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Federal Budget 2016/17: proposals now law

Published August 2017

Since the 2016/17 Federal Budget was delivered in May 2016, the Government has made some changes to the original proposals announced for superannuation. Read this article to understand the proposals which are now law.

Reduced concessional contributions cap

From 1 July 2017, the annual concessional contributions cap has reduced to $25,000 regardless of your age (previously it was $35,000 if you were aged 50 or more at 30 June 2017 and $30,000 if you were aged less than 50 at 30 June 2017). The cap will be indexed and increase in increments of $2,500 in line with average weekly ordinary time earnings (AWOTE).

Reduced non-concessional contributions cap

From 1 July 2017, the annual non-concessional contributions cap has significantly reduced to 100,000 from $180,000.

If you are under age 65 at the start of a financial year, you should note that the two years bring-forward amount that can be contributed over any three year period will also significantly reduce from $540,000 (2016/17) to $300,000 (2017/18). From 1 July 2017, the ability to use this bring-forward rule is also impacted if your total super balance is at least $1.4 million but less than $1.6 million.

What does this mean?

If you have brought forward your non-concessional contributions within the previous two financial years, you can only contribute any residual amount without breaching your non-concessional contributions cap.

Non-concessional contributions – super balances of $1.4 million or more

From 1 July 2017, if your total super balance is $1.6 million or more at 30 June of the previous financial year, then you cannot make non-concessional contributions in that financial year. The two years bring-forward rule (refer to the section above) is also impacted where your total super balance is at least $1.4 but less than $1.6 million. Refer to the following table for details.

Total superannuation balance on 30 June 2017

Maximum non-concessional contributions cap for the first year

Bring-forward period

Less than $1.4 million


3 years

$1.4 million to less than $1.5 million


2 years

$1.5 million to less than $1.6 million


No bring-forward period, the standard non-concessional contributions cap applies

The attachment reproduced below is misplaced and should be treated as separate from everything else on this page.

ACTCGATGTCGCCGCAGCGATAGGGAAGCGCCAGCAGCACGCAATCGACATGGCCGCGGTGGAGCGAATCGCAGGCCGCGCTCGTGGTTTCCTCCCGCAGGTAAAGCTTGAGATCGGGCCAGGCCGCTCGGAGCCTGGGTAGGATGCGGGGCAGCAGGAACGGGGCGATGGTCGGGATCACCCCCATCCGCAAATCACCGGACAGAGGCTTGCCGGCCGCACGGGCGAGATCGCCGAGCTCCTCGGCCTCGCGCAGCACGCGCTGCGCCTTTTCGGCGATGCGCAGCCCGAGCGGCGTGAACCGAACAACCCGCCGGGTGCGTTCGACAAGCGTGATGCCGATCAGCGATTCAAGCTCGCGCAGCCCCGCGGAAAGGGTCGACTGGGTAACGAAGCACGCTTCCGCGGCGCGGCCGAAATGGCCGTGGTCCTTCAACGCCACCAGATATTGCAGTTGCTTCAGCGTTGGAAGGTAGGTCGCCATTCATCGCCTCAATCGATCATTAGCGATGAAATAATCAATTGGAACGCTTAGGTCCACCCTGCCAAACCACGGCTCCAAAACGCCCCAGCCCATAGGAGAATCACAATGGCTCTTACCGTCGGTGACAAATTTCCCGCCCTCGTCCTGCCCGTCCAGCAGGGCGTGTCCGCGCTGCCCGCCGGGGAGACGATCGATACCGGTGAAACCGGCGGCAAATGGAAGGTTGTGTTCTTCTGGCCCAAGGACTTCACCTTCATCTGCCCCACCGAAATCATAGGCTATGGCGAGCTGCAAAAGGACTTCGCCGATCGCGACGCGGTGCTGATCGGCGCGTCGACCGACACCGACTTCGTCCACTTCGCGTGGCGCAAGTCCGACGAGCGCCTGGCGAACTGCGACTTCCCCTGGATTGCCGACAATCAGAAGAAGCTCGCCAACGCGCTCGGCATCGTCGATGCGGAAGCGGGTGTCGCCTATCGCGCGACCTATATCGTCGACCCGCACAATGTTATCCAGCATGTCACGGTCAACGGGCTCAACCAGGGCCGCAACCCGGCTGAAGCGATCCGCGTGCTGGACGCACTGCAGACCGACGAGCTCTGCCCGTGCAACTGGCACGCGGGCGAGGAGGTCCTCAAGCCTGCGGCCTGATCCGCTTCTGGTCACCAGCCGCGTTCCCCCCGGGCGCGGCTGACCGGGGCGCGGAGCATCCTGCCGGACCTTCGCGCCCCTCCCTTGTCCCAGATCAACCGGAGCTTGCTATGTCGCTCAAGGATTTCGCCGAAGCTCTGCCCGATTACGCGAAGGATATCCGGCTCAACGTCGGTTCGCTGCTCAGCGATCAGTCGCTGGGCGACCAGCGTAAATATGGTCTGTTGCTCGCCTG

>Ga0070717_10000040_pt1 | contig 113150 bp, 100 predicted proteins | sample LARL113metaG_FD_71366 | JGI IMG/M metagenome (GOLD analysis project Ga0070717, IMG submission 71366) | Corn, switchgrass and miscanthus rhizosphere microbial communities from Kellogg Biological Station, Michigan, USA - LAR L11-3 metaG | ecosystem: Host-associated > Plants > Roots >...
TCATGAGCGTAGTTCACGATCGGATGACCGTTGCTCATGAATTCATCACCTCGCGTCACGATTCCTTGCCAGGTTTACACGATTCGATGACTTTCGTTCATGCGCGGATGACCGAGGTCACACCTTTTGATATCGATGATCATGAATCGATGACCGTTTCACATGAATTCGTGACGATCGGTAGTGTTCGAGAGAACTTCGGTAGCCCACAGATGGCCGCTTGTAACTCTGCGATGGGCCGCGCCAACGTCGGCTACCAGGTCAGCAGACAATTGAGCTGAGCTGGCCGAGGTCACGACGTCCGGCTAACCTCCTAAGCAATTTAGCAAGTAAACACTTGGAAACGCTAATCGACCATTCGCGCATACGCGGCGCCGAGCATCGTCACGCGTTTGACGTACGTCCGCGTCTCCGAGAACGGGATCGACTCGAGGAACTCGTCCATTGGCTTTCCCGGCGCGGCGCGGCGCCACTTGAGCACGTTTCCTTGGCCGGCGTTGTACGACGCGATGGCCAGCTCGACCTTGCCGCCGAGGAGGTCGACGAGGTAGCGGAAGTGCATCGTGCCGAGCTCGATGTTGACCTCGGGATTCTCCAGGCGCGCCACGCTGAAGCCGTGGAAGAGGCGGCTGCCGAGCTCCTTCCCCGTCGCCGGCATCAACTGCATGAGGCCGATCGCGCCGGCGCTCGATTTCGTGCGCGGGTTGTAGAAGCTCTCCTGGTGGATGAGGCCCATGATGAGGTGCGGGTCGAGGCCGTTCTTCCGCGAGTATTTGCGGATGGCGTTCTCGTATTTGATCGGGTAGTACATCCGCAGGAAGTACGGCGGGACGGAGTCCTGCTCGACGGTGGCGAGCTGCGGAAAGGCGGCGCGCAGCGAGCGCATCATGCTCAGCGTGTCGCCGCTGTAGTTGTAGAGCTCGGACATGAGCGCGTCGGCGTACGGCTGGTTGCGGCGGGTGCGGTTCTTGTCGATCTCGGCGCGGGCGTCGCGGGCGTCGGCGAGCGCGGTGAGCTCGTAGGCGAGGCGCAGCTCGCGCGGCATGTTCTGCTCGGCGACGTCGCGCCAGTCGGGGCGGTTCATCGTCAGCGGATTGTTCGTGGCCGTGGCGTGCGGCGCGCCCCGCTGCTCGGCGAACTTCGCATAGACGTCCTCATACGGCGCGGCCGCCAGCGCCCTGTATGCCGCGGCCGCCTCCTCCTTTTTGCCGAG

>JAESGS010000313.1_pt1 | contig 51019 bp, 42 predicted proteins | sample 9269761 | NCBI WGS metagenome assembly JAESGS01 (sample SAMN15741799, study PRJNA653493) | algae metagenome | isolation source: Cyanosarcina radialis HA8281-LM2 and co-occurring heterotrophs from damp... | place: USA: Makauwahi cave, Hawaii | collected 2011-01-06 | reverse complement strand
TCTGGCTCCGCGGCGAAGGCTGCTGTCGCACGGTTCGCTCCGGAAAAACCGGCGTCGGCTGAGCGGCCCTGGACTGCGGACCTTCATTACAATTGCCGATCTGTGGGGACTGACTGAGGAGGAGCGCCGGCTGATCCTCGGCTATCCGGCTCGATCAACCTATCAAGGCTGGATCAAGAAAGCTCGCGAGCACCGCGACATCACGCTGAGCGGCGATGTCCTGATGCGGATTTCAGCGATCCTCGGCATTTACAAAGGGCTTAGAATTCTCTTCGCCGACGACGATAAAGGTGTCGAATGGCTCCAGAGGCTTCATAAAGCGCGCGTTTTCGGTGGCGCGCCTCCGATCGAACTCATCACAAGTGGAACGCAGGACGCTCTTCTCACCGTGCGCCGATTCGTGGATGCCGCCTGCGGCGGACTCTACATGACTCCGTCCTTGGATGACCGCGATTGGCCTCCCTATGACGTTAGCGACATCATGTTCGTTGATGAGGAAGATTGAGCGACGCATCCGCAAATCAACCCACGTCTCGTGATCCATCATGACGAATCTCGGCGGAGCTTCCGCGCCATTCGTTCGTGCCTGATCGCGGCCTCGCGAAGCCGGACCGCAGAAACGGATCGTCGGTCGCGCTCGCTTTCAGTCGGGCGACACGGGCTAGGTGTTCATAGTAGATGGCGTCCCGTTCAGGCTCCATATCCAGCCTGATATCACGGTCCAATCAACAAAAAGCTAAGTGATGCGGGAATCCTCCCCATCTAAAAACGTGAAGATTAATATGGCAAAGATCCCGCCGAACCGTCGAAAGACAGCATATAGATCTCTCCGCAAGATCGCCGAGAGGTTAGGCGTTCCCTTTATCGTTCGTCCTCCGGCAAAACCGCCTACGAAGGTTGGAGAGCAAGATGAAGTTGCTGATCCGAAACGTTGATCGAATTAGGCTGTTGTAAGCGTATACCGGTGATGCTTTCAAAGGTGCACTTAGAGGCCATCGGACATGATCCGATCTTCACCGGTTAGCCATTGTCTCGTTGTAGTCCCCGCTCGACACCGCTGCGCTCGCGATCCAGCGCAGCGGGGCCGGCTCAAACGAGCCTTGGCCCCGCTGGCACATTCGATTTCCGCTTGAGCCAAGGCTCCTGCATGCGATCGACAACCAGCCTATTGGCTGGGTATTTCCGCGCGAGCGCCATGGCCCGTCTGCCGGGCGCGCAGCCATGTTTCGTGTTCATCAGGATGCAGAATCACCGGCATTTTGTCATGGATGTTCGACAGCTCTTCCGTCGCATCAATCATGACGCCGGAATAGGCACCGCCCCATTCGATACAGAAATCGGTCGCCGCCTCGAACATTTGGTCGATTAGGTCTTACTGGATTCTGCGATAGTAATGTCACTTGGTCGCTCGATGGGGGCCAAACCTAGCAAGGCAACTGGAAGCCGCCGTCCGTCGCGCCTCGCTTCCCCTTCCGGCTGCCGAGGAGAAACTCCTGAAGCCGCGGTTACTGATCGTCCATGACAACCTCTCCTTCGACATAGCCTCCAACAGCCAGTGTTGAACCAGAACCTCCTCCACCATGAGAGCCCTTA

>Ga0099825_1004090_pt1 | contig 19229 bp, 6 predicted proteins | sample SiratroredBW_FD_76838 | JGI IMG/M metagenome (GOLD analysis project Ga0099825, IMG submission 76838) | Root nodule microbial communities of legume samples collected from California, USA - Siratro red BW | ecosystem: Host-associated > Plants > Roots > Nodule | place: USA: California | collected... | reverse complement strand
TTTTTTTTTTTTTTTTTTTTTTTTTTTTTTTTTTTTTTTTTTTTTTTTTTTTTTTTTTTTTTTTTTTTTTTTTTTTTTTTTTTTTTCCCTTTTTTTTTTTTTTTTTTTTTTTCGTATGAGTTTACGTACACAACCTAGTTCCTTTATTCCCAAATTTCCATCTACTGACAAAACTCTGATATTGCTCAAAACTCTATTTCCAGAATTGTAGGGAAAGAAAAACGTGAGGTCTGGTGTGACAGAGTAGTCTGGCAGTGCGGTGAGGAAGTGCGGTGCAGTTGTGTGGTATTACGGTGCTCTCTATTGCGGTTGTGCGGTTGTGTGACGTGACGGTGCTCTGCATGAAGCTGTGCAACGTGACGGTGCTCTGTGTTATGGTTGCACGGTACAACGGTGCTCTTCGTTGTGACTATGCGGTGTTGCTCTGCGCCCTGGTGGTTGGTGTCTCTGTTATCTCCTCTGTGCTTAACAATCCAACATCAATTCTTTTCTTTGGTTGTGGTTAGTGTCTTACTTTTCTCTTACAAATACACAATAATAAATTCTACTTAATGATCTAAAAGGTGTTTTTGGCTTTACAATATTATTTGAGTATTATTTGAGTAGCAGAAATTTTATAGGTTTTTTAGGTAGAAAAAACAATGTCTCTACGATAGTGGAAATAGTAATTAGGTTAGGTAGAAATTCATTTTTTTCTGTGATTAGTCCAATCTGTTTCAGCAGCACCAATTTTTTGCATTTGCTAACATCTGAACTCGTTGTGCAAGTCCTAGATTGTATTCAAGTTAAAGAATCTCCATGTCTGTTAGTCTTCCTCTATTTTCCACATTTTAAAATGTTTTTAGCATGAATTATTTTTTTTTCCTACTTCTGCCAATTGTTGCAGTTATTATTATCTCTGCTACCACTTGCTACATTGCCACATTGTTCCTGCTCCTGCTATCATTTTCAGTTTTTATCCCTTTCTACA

$1.6 million



What does this mean?

From 1 July 2017, if you have a higher super balance you may also wish to consider accumulating wealth for your retirement in a non-super environment. To manage your total super balance and the transfer balance cap (refer to the transfer balance cap for details), couples may also consider making spouse contributions (refer to the tax offset details) and contribution splits on behalf of their spouse with the lower super balance.

Personal contributions claimed as a tax deduction by more than self-employed

From 1 July 2017, more individuals will be able to claim a tax deduction for their personal contributions which can be a great tax incentive if they are considering topping up their super. If you have a salary sacrifice arrangement in place you may wish to review this as it may no longer be your most effective strategy for contributing to your super.

New Low Income Super Tax Offset (LISTO) contribution

Eligible individuals with an annual adjusted taxable income of $37,000 p.a. or less will receive a boost to their super with a LISTO contribution from the Government. If you are eligible, the LISTO contribution will be equal to 15% of your total concessional contributions for an income year, capped at $500. The LISTO replaced the current low income super contribution (LISC) that ceased on 30 June 2017.

Spouse contribution tax offset to become more available to couples

The low income spouse contribution tax offset will be made available to more couples making a contribution on behalf of their low income or non-working spouse (aged less than 70), including a de facto partner. A maximum tax offset of up to $540 p.a. will be available where your spouse has an income of $37,000 p.a. or less (previously this was $10,800 p.a. or less). To receive the maximum tax offset requires you to make a contribution of at least $3,000 on behalf of your spouse. The offset will gradually reduce if your spouse’s income is above $37,000 p.a. and cuts out at an income of at least $40,000 p.a. (previously this cut out at an income of least $13,800 p.a.).

Reduced Division 293 tax threshold for high income earners